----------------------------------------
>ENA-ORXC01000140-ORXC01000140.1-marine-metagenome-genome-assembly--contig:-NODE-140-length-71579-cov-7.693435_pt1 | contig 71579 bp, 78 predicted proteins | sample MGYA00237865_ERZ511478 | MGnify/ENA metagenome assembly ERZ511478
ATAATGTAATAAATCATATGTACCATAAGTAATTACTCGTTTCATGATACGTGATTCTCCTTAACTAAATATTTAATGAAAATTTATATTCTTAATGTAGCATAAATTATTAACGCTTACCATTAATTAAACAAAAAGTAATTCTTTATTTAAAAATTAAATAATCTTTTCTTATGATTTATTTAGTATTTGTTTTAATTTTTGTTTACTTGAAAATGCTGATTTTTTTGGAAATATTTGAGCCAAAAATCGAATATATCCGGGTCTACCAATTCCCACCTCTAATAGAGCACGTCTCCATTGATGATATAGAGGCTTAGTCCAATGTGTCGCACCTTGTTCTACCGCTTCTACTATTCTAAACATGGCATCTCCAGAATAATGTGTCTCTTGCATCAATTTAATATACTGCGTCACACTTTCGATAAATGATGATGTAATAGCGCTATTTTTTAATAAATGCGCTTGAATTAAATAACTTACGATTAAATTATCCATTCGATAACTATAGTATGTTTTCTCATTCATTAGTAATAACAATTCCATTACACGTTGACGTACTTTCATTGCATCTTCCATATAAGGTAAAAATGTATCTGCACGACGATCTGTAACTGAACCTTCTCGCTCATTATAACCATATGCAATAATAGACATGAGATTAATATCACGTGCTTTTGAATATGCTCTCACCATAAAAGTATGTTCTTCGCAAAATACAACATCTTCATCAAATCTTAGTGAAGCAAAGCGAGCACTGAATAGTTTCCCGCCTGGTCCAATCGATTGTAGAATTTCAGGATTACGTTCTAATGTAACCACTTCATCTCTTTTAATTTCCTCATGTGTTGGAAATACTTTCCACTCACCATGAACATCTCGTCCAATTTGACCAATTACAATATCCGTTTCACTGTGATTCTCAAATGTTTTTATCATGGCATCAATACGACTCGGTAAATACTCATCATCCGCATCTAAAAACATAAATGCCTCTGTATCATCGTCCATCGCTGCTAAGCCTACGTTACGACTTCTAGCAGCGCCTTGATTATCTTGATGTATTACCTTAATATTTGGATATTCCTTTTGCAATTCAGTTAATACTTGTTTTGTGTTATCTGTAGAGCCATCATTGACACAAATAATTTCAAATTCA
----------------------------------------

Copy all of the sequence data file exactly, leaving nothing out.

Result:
>ENA-ORXC01000140-ORXC01000140.1-marine-metagenome-genome-assembly--contig:-NODE-140-length-71579-cov-7.693435_pt1 | contig 71579 bp, 78 predicted proteins | sample MGYA00237865_ERZ511478 | MGnify/ENA metagenome assembly ERZ511478
ATAATGTAATAAATCATATGTACCATAAGTAATTACTCGTTTCATGATACGTGATTCTCCTTAACTAAATATTTAATGAAAATTTATATTCTTAATGTAGCATAAATTATTAACGCTTACCATTAATTAAACAAAAAGTAATTCTTTATTTAAAAATTAAATAATCTTTTCTTATGATTTATTTAGTATTTGTTTTAATTTTTGTTTACTTGAAAATGCTGATTTTTTTGGAAATATTTGAGCCAAAAATCGAATATATCCGGGTCTACCAATTCCCACCTCTAATAGAGCACGTCTCCATTGATGATATAGAGGCTTAGTCCAATGTGTCGCACCTTGTTCTACCGCTTCTACTATTCTAAACATGGCATCTCCAGAATAATGTGTCTCTTGCATCAATTTAATATACTGCGTCACACTTTCGATAAATGATGATGTAATAGCGCTATTTTTTAATAAATGCGCTTGAATTAAATAACTTACGATTAAATTATCCATTCGATAACTATAGTATGTTTTCTCATTCATTAGTAATAACAATTCCATTACACGTTGACGTACTTTCATTGCATCTTCCATATAAGGTAAAAATGTATCTGCACGACGATCTGTAACTGAACCTTCTCGCTCATTATAACCATATGCAATAATAGACATGAGATTAATATCACGTGCTTTTGAATATGCTCTCACCATAAAAGTATGTTCTTCGCAAAATACAACATCTTCATCAAATCTTAGTGAAGCAAAGCGAGCACTGAATAGTTTCCCGCCTGGTCCAATCGATTGTAGAATTTCAGGATTACGTTCTAATGTAACCACTTCATCTCTTTTAATTTCCTCATGTGTTGGAAATACTTTCCACTCACCATGAACATCTCGTCCAATTTGACCAATTACAATATCCGTTTCACTGTGATTCTCAAATGTTTTTATCATGGCATCAATACGACTCGGTAAATACTCATCATCCGCATCTAAAAACATAAATGCCTCTGTATCATCGTCCATCGCTGCTAAGCCTACGTTACGACTTCTAGCAGCGCCTTGATTATCTTGATGTATTACCTTAATATTTGGATATTCCTTTTGCAATTCAGTTAATACTTGTTTTGTGTTATCTGTAGAGCCATCATTGACACAAATAATTTCAAATTCA